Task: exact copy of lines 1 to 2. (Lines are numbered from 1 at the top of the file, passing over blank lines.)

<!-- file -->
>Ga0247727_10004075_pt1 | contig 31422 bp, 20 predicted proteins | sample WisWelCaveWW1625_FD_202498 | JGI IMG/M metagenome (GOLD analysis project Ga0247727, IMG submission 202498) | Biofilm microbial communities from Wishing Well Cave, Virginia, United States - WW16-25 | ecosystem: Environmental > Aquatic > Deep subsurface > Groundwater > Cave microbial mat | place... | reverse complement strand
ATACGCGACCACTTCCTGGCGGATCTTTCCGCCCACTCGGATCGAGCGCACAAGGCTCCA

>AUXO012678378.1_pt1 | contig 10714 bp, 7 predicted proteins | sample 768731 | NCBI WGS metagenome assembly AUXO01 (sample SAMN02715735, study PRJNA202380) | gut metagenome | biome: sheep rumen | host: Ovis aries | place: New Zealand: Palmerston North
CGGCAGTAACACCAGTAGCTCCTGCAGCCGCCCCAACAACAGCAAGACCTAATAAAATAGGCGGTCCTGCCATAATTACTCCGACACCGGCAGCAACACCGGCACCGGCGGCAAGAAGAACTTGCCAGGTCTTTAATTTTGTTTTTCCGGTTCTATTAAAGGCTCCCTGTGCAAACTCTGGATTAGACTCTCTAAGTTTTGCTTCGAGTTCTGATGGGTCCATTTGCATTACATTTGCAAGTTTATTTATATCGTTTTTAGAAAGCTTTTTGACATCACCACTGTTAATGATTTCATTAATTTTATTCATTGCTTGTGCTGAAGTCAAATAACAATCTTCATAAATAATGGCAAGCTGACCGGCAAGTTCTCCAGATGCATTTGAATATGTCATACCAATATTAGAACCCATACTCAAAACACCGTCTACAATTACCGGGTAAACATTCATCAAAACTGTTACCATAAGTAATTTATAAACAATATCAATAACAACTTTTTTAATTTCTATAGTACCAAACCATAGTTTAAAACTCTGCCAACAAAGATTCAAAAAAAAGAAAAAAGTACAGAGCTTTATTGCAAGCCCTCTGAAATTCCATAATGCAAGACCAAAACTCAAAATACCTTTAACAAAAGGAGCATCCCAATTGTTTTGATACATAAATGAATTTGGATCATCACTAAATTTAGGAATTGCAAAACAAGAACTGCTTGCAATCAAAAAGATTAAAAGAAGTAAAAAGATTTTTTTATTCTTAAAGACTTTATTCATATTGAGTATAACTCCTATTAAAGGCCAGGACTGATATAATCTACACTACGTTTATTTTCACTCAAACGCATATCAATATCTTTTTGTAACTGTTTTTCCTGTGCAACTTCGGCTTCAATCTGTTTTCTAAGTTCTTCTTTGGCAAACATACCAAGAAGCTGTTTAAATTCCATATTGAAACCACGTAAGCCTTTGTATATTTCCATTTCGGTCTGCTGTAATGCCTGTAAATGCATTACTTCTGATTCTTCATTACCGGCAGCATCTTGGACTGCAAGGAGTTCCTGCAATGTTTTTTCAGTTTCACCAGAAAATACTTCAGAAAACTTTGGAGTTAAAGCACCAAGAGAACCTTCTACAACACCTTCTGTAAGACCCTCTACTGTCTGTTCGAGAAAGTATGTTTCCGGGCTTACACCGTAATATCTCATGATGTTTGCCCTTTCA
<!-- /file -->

>Ga0247727_10004075_pt1 | contig 31422 bp, 20 predicted proteins | sample WisWelCaveWW1625_FD_202498 | JGI IMG/M metagenome (GOLD analysis project Ga0247727, IMG submission 202498) | Biofilm microbial communities from Wishing Well Cave, Virginia, United States - WW16-25 | ecosystem: Environmental > Aquatic > Deep subsurface > Groundwater > Cave microbial mat | place... | reverse complement strand
ATACGCGACCACTTCCTGGCGGATCTTTCCGCCCACTCGGATCGAGCGCACAAGGCTCCA